Learning Glass helps professors connect with online students

By University Communications
April 7, 2016
Julie Zaloudek stands behind Learning Glass while recording a  video lecture. Her writing on the glass can be read by students because  the lecture is recorded via a mirror.

Photo: Julie Zaloudek stands behind Learning Glass while recording a
video lecture. Her writing on the glass can be read by students because
the lecture is recorded via a mirror.


 In a mostly dark studio in Millennium Hall, Julie Zaloudek stood in front of an illuminated pane of glass about the size of a large television.

From a control room came the voice of Ed Jakober, of Learning Technology Services at University of Wisconsin-Stout. “Quiet in the studio. OK. Smile,” he said as he turned on a video camera.

Zaloudek began to lecture for her Dynamics of the Family class for online students majoring in human development and family studies.

Facing a camera that was positioned on the other side of the glass, she wrote on the glass with a brightly colored marker.

Typically, with the camera opposite her, what Zaloudek was writing would appear backward. When the video was finished, however, students would be able to read her writing.

It was the simple magic of Learning Glass, a new tool for instructors at UW-Stout. Words and diagrams on the glass are flipped, using a mirror. The camera isn’t actually aimed at the professor; it’s aimed at the mirror.

Learning Glass is a see-through blackboard with a twist.

Zaloudek and colleagues are excited about Learning Glass, which allows them to face their online students when they record a diagrammed lecture, rather than use only a PowerPoint, audio or a computer webcam.

“None of those methods have the natural feel of being in a classroom,” said Zaloudek, an assistant professor. “With Learning Glass, you can see the instructors’ passion for the content we’re teaching. The student has the perception that we’re looking at them, and we like that.”

Amanda Barnett writes on Learning Glass.

Along with Zaloudek, Assistant Professor Amanda Barnett and Associate Professor Kevin Doll began using Learning Glass this semester. Their earliest HDFS recorded lectures already have been shown to students.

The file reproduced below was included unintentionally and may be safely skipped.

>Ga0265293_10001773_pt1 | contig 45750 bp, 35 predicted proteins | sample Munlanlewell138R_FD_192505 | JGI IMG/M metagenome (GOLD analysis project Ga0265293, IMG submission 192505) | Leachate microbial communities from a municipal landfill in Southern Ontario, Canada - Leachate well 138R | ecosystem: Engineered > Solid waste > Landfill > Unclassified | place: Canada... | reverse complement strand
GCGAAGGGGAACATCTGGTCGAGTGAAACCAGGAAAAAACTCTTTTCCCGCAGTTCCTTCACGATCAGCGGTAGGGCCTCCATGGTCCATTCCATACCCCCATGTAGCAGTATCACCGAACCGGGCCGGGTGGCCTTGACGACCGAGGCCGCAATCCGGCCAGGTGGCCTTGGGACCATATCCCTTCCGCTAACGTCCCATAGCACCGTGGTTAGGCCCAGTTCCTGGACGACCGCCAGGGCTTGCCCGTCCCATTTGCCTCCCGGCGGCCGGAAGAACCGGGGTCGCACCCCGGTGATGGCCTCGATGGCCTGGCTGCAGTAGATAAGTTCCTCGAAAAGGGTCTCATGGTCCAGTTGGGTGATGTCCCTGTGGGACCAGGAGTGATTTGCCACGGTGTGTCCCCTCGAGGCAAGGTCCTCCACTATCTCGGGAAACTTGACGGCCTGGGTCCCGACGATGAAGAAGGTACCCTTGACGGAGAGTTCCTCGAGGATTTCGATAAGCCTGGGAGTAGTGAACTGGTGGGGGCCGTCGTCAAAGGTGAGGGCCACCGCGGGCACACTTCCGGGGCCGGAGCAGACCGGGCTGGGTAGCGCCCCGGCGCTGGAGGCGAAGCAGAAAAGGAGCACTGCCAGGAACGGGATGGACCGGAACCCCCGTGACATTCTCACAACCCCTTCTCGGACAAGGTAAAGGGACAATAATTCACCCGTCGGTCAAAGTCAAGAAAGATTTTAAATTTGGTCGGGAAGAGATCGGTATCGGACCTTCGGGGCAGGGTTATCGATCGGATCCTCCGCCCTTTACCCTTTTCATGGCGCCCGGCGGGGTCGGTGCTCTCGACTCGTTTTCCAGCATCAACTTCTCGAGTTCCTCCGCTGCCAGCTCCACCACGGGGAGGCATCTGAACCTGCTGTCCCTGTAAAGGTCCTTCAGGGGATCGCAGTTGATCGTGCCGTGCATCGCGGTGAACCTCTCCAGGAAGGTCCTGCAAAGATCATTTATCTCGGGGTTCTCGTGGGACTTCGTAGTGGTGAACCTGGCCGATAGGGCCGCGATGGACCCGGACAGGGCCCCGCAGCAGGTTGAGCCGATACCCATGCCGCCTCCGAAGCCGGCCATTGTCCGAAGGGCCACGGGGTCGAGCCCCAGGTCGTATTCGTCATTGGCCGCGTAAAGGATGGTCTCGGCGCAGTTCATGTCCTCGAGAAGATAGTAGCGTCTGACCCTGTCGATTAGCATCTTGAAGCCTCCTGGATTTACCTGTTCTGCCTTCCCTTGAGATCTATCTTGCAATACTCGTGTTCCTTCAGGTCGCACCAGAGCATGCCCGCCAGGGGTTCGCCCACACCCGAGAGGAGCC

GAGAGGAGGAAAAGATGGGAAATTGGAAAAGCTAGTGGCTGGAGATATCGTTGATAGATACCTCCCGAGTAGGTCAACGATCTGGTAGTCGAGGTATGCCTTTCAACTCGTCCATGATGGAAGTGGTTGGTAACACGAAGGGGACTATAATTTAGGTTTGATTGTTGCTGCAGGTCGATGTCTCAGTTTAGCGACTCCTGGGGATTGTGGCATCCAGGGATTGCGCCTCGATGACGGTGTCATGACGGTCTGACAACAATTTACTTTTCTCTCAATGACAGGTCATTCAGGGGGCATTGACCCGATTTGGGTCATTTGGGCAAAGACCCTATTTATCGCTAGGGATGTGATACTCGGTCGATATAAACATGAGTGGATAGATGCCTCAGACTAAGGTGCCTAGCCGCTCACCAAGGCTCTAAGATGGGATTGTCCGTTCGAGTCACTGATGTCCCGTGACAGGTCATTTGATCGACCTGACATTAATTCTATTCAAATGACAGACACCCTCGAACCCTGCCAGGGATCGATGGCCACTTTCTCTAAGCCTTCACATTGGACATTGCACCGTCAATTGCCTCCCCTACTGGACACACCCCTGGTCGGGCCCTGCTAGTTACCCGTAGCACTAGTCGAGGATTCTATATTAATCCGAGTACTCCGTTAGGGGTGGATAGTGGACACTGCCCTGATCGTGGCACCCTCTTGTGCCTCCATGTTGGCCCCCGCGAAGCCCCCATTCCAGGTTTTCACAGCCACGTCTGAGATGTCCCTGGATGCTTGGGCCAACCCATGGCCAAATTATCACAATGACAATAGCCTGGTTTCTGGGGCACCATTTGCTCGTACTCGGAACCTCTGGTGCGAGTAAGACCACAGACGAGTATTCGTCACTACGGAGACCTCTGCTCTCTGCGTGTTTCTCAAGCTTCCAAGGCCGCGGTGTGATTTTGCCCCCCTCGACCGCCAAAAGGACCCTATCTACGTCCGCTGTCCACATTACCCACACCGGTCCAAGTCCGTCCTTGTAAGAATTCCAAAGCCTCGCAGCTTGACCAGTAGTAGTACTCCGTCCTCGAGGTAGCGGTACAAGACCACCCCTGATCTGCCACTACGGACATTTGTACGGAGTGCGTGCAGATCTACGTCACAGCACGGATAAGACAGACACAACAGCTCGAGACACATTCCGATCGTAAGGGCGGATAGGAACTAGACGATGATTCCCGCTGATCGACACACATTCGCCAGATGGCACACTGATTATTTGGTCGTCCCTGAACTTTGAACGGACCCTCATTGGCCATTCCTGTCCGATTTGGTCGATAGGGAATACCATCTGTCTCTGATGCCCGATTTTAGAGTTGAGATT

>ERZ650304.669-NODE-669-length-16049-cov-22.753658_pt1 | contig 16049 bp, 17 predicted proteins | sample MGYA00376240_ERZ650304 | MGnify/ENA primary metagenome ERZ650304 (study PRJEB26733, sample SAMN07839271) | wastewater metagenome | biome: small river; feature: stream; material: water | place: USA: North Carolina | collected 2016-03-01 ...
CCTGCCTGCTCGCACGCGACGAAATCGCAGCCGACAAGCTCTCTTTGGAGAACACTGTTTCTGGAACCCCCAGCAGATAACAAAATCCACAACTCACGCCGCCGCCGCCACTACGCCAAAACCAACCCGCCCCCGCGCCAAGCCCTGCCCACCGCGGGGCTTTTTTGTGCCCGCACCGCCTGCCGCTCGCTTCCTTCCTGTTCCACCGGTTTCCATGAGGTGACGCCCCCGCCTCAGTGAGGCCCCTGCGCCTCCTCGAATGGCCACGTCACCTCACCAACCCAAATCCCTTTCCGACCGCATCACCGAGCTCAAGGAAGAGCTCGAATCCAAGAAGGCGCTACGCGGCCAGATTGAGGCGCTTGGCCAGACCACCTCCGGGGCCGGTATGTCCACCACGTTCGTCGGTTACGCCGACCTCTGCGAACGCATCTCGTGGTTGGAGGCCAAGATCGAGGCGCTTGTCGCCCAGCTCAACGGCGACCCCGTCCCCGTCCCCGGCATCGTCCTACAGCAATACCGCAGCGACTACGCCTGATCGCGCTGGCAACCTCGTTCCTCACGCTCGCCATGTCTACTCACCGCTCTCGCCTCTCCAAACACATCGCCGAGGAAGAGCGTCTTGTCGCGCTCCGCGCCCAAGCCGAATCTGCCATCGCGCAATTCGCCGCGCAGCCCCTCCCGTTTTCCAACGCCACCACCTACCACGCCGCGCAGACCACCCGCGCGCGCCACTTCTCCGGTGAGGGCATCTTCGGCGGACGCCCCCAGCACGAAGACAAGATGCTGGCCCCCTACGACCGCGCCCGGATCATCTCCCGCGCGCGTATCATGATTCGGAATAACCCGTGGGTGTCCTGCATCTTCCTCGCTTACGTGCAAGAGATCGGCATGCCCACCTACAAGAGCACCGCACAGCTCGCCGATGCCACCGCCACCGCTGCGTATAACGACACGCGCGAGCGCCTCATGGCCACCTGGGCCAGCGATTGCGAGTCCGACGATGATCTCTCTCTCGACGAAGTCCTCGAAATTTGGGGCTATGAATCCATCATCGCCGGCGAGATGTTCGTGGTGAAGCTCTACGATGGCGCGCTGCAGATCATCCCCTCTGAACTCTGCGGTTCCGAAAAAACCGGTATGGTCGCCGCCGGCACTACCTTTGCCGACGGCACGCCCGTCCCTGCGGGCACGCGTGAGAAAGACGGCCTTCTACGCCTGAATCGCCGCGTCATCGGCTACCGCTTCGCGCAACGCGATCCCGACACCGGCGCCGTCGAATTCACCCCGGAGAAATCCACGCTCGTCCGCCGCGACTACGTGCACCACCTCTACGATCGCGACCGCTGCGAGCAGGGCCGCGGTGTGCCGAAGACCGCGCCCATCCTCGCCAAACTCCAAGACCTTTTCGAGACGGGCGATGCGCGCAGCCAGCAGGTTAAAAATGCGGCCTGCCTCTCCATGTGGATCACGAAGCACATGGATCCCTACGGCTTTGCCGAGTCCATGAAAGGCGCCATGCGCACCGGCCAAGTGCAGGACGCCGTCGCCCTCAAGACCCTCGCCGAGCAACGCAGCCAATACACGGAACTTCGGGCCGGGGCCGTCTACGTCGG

The idea for Learning Glass came from Jamison Patrick, of the Stout Online instructional design team. He saw a video about Learning Glass by a San Diego State professor who created one.

Patrick and Mike Cropp at the UW-Stout Discovery Center Fab Lab designed and built their own Learning Glass last fall using quarter-inch thick tempered glass mounted on a stand. Learning Technology Services created the set for videotaping.

“This provides an opportunity to be more engaging to our students,” Patrick said. “It’s low-cost and the return on investment is high. The possibilities are endless with e-learning.”

Teaching advantages

The professors have been working on the best ways to use Learning Glass. Zaloudek, Barnett and Doll have been recording lectures on theories in five- to eight-minute segments.

“Theories can be hard to understand, so this is another resource,” Barnett said, noting that a theory lecture recorded by a professor who’s an expert in one area can be used by other professors, improving instruction and saving time. “We’re coming together so students can hear different voices.”

Julie Zaloudek prepares to record a lecture in the studio.A Learning Glass lecture on Critical Theory Sample by Zaloudek can be seen here. A lecture on Social Exchange Theory by Barnett can be seen here.

Other advantages of Learning Glass include options to:

  • Review, change and re-record lectures before students see them
  • Use the recordings in future semesters and other classes
  • Use the technology in live classrooms
  • Make the lectures open source, or available to the public
  • Show lectures to prospective students

Professors restrict writing and diagramming to the single pane of glass per lecture because erasing is more time-consuming than on a chalkboard. However, they see that as a Learning Glass positive because it forces them to be more concise and to record in shorter segments.

Once the system is refined, Jakober hopes to provide a turn-key operation for professors. They could turn on the camera in a designated studio space, record and upload their video, clean the glass and leave with no staff assistance.

When finished, the videos are captioned.

Zaloudek and Barnett hope other professors at UW-Stout who teach online courses will begin using Learning Glass. UW-Stout’s Nakatani Teaching and Learning Center hopes to offer a training and support program, a Community of Practice, for professors who want to use it.

Eventually, students and professors will be surveyed to determine the value of and best ways to use Learning Glass.

UW-Stout Online

Online program popularity continues to grow at UW-Stout, one of the leaders in the UW System with 13 undergraduate and 17 graduate online degree programs. Nearly 1,800 students were enrolled in online classes in fall 2015.

Enrollment in the online Bachelor of Science program for human development and family studies, for example, has grown from 23 five years ago to 133.

Learning Glass is another step in the evolution of online instruction. “We take customized instruction very seriously. We want to get rid of the barriers students face,” Zaloudek said.

Learn more at UW-Stout Online.

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Photos

Second Photo: Amanda Barnett writes on Learning Glass as she records a lecture.

Third Photo: Julie Zaloudek prepares to record a video lecture using Learning Glass.